I took the slow roll, having coffee in our new bed, then unfurling my yoga mat in the sun, like a lizard, getting in an hour session (on my iPad) with a view of Four Peaks, gathering strength for 2021.

Yellow Pine upgrade, Part One: The bloodletting

  • When we arrived in Yellow Pine, our friends Jeff and Ann were helping Nickie and Merle build a log house. Nickie, above, sprays some of the logs with borate, a preservative.

Somebody going to emergency, somebody’s going to jail. – Don Henley

Well, no one got arrested, but by the time we left Yellow Pine, Idaho, a guy we don’t know was lying at home with more than 30 stitches in his hand, and our friend Ann had routed off the end of her pinky finger.

Yellow Pine upgrade, Part Two: The bed

  • The Epic Van bed as it came from the manufacturer, a convertible couch that went up and down, with a push of an electric switch. We slept parallel to the long side of the van, our feet on seat cushions that met the couch when it was flat.

We bought our Roadtrek RS Adventurous in 2014 and it was perfect. I loved every square inch of it, every cabinet, every drawer, the four rotating captain’s seats, the combo bathroom and shower, the tiny kitchen with its dorm fridge, two-burner propane stove and little sink with collapsible faucet, the awning on the side, the solar panel on the roof, the back doors that swung open all the way to the sides so you could zip a screen into the back, the television and VCR installed on the wall, the pump and macerator that sucked all the stuff out of the waste tanks, making dumping a breeze, and the convertible couch/bed in the back.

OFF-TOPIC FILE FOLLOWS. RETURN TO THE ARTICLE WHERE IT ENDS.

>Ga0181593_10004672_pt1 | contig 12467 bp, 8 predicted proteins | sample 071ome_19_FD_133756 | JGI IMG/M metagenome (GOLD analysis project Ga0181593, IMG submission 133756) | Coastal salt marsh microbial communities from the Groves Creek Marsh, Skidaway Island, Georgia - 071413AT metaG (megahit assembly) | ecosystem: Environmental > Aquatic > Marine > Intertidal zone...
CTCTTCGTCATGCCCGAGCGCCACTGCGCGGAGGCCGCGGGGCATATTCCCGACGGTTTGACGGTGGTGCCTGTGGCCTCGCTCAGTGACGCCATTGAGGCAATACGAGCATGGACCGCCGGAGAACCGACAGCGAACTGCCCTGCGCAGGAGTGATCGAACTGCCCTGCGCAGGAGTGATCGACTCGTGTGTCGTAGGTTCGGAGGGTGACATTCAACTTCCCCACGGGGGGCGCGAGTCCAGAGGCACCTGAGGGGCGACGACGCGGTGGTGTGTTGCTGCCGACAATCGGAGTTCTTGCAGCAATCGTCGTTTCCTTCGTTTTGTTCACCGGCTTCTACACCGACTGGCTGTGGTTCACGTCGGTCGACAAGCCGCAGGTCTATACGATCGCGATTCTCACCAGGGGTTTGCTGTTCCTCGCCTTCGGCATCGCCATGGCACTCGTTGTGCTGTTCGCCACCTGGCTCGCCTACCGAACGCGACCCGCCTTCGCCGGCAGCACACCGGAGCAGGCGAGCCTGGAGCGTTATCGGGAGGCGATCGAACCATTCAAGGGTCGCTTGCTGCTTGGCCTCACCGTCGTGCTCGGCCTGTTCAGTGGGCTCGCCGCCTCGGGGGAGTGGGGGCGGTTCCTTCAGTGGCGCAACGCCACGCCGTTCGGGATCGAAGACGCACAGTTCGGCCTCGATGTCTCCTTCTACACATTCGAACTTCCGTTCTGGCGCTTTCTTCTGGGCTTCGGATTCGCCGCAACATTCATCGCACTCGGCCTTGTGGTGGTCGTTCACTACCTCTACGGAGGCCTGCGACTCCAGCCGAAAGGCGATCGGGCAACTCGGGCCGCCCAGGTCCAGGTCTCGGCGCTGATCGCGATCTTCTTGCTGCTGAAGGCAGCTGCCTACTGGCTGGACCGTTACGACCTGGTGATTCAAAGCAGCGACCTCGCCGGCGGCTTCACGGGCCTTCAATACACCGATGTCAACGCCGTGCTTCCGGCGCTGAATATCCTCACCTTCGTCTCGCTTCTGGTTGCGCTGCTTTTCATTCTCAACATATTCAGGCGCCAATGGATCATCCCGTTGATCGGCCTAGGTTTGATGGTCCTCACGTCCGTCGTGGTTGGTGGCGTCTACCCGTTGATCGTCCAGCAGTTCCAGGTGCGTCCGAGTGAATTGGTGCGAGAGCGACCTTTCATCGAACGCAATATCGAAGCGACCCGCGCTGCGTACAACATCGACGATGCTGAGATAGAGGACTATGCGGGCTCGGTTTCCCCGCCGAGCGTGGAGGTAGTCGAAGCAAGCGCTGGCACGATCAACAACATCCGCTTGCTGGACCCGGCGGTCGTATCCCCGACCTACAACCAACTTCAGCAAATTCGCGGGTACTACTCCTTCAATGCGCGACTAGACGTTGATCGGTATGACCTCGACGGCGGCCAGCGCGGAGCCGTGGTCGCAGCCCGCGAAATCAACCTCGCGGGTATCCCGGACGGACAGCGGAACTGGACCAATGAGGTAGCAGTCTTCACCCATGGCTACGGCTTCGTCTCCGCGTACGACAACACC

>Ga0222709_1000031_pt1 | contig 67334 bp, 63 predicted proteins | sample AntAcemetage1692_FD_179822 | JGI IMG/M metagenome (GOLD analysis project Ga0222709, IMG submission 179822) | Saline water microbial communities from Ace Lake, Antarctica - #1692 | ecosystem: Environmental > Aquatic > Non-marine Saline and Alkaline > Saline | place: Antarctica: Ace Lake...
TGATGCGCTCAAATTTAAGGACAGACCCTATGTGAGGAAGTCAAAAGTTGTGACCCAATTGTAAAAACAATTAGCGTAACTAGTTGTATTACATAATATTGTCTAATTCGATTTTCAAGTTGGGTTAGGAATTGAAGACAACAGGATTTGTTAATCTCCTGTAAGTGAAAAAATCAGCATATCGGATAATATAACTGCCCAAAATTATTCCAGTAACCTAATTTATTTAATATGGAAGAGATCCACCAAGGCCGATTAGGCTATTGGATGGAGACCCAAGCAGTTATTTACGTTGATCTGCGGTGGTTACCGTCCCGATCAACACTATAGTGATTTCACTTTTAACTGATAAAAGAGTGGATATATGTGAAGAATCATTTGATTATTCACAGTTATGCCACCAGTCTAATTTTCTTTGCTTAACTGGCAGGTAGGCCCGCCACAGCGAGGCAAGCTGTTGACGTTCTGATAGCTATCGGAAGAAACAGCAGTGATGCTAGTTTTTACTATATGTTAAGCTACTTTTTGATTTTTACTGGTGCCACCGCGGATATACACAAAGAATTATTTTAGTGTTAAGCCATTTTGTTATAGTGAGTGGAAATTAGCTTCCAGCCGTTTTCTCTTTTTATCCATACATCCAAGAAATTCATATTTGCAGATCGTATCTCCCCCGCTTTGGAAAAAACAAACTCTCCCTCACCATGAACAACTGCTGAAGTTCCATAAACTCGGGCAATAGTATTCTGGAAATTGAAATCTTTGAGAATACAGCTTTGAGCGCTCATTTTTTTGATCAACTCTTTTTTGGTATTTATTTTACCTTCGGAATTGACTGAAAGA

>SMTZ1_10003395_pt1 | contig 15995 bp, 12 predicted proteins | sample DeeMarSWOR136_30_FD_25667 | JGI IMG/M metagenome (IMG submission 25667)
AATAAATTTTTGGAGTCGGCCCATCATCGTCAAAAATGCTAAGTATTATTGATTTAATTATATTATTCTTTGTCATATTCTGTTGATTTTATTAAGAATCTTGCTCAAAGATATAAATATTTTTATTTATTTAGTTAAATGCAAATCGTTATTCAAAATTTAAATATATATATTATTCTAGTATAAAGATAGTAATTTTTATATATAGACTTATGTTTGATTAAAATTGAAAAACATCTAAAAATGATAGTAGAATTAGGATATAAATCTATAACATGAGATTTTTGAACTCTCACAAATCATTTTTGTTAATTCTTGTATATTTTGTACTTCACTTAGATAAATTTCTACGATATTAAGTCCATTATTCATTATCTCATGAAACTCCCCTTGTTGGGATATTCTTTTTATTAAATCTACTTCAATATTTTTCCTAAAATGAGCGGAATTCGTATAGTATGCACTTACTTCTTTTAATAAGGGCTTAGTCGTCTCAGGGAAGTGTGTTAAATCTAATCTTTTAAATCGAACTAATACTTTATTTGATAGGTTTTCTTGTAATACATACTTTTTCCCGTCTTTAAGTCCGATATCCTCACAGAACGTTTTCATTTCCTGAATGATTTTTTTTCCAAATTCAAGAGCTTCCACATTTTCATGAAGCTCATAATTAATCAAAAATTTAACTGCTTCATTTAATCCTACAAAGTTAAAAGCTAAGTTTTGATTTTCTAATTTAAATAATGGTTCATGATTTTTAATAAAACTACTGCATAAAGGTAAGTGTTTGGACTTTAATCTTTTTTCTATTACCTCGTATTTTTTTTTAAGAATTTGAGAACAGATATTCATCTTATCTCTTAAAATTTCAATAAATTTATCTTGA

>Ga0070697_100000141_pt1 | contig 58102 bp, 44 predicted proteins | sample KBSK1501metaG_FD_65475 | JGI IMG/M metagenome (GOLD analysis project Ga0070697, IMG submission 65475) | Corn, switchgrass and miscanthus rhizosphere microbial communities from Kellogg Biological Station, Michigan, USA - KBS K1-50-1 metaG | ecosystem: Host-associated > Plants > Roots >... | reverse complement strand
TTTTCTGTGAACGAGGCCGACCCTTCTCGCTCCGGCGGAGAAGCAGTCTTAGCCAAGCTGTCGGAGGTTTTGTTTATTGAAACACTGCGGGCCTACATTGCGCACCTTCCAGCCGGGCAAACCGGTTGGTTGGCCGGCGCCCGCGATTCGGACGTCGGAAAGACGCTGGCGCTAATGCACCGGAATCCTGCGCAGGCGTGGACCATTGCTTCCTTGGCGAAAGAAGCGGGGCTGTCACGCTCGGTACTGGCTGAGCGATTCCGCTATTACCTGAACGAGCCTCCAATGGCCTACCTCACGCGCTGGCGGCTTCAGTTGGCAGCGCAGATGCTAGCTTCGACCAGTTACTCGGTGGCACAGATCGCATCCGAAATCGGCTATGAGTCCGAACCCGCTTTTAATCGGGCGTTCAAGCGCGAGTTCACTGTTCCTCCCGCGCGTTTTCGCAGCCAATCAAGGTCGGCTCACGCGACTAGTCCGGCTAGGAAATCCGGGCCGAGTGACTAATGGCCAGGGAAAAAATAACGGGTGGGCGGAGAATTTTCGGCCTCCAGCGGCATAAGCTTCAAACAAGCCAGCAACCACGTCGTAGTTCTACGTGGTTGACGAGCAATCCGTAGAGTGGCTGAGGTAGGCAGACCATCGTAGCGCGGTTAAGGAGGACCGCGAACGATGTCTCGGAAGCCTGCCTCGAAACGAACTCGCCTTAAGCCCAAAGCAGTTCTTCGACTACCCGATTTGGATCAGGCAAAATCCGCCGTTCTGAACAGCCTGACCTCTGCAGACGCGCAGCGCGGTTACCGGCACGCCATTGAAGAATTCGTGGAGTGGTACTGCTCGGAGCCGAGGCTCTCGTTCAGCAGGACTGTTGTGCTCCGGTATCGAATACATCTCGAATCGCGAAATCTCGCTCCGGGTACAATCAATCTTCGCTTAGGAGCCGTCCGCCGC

I marveled at the years of design and thought that created this perfect vehicle, so perfect that Tom and I could sell our house and live in it. I couldn’t imagine anything I would do differently.

I loved it so much, I agonized when a cabinet latch broke, or one of the covers for the LED lights fell off. My heart broke when Tom backed over a log at a backcountry camping spot, taking out a chunk of the fiberglass skirt that hid all the valves for the tanks and propane.

And I didn’t want to change ANYTHING, in case SOMETHING HAPPENED – one of us got sick, the stock market crashed, camping was outlawed – and we needed to sell it. I wanted it to be in pristine condition, just as it came from the factory.

Fast-forward into our sixth year in the van. It has matured and so have I.

Turns out The Epic Van is hedonic thwarting machine

  • Daybreak at our camp at Prairie Creek Redwoods State Park in northern California.

There are some things you just know. In your gut. But it’s nice when science proves you right.

Like I know that I’ve been measurably happier in the six years since Tom and I quit our jobs, sold our house and started wandering the country in our fancy-ass camper van. When people ask, I tell them, without irony, that I love every minute. Every minute.

Now I know why. Scientifically. And it’s called thwarting hedonic adaptation.

From the archives: Big Bend National Park

  • A roadrunner welcomed us to the last site at Cottonwood Campground.

While we’ve got the emergency brake on, I thought we’d share some of our favorite spots from our five years on the road.

One of the top 10 is Big Bend National Park. Here’s the post from our visit there:

Big Bend National Park: Two campsites, four hikes and a burro ride